Diwali is without a doubt the largest festival in India which is celebrated by Hindus, Jains and Sikhs alike. Diwali means ‘rows of lighted lamps’ and for Hindus, this festival refers to the well-known legend of when Rama and Sita returned to their rightful kingdom after fourteen years of exile.
On the other hand, Jains use Diwali to acknowledge Lord Mahavir gaining moksha (similar to the concept of nirvana) and Sikhs call Diwali ‘Bandi Chhor Divas’ (‘Prisoners’ Release Day’) after the sixth Guru (Guru Hargobind) and other royals were released from prison in 1619.
Ultimately, light symbolises enlightenment, positivity and the triumph of good over evil. Lighting divas (candles) and fireworks, exchanging gifts and munching on mithai (South Asian dolci) puts this ancient festival on the same level as Christmas for Hindus, Jains and Sikhs around the world.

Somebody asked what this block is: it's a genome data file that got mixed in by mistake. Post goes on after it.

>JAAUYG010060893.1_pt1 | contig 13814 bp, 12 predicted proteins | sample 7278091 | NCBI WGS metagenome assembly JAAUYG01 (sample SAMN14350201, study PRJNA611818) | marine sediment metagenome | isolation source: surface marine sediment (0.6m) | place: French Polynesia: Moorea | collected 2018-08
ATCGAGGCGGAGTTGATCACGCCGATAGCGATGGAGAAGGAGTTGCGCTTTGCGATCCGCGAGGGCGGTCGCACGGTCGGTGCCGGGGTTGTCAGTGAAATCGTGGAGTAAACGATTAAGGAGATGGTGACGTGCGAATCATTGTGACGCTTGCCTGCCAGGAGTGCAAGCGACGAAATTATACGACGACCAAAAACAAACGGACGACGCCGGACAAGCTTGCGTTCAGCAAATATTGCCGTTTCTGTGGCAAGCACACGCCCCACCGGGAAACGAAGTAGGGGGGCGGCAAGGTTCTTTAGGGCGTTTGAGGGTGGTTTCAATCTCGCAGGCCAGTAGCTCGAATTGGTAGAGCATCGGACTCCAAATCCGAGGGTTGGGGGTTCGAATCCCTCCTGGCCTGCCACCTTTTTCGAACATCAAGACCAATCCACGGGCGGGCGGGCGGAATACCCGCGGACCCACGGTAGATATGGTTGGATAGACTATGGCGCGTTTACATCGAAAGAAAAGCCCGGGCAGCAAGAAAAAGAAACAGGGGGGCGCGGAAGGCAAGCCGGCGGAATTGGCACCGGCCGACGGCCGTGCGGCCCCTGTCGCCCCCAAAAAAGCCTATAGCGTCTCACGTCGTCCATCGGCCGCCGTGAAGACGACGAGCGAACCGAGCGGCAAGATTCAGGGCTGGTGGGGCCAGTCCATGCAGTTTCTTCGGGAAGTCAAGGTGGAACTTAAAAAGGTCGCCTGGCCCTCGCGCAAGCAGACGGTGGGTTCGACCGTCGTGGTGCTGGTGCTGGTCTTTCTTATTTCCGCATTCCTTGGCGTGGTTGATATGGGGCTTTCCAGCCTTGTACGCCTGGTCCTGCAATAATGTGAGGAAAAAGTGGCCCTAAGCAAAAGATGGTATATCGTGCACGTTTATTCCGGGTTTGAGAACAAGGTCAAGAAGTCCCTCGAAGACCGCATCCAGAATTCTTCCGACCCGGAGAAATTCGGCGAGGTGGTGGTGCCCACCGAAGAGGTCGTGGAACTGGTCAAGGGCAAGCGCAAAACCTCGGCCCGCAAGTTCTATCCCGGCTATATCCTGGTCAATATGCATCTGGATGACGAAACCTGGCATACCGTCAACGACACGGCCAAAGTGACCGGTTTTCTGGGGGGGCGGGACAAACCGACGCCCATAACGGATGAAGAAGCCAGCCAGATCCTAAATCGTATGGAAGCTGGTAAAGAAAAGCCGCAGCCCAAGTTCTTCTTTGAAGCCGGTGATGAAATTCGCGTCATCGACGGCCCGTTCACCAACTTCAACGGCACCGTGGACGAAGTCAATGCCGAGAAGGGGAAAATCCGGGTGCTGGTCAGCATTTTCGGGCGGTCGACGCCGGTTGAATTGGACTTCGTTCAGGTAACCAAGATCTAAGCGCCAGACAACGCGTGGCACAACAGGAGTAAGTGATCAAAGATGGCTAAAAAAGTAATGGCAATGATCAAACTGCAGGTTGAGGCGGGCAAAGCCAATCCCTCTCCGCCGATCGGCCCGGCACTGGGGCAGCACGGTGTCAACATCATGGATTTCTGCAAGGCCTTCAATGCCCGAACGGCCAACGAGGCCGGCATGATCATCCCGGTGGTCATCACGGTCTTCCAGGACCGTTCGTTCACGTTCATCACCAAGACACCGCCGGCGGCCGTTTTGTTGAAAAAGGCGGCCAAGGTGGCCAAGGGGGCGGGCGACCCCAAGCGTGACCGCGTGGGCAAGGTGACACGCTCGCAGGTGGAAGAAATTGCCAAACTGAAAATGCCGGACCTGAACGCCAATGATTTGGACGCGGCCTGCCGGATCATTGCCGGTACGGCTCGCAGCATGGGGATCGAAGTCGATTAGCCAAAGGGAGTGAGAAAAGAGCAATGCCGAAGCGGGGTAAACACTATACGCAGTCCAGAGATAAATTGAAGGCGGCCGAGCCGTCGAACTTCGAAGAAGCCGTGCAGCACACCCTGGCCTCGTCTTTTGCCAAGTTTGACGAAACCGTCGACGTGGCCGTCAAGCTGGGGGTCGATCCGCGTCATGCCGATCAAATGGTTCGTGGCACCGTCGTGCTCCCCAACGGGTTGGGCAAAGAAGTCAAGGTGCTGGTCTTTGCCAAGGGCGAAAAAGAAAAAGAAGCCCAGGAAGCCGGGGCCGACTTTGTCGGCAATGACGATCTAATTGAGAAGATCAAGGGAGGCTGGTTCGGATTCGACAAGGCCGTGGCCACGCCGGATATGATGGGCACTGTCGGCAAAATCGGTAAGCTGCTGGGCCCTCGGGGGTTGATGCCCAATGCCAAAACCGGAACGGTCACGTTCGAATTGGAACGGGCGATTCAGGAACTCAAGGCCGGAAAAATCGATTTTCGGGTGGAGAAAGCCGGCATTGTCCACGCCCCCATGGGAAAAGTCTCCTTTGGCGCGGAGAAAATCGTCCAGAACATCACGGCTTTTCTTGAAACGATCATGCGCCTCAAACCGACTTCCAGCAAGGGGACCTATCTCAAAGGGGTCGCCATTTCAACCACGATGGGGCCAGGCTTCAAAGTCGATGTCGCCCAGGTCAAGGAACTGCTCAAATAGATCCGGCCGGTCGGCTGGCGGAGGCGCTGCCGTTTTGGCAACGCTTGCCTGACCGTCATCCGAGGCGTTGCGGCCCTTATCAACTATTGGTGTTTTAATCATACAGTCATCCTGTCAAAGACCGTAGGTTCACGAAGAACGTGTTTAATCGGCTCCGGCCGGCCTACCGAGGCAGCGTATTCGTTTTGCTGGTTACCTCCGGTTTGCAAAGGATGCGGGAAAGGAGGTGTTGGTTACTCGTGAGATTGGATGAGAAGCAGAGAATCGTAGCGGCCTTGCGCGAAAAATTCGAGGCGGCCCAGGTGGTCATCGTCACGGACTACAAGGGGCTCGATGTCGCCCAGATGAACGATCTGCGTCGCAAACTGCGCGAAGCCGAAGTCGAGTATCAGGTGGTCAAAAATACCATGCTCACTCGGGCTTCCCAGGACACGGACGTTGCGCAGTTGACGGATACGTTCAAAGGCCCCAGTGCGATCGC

Like Christmas, everyone celebrates Diwali differently but there remain a few traditions. The day after Diwali is the start of the Hindu New Year, so many people like to go to the temple and pray for a successful year. Here, worshippers offer vegetarian food to God and then consume it after it has become prasad (blessed food). Drawing rangoli patterns (folk art using coloured rice, sand flour or petals), buying new clothes and spring-cleaning are also typical occurrences.
Irrespective of your religion, it is great to experience the colours, vibrancy and food that is associated with the festival. Why not visit your local Indian restaurant to celebrate the day?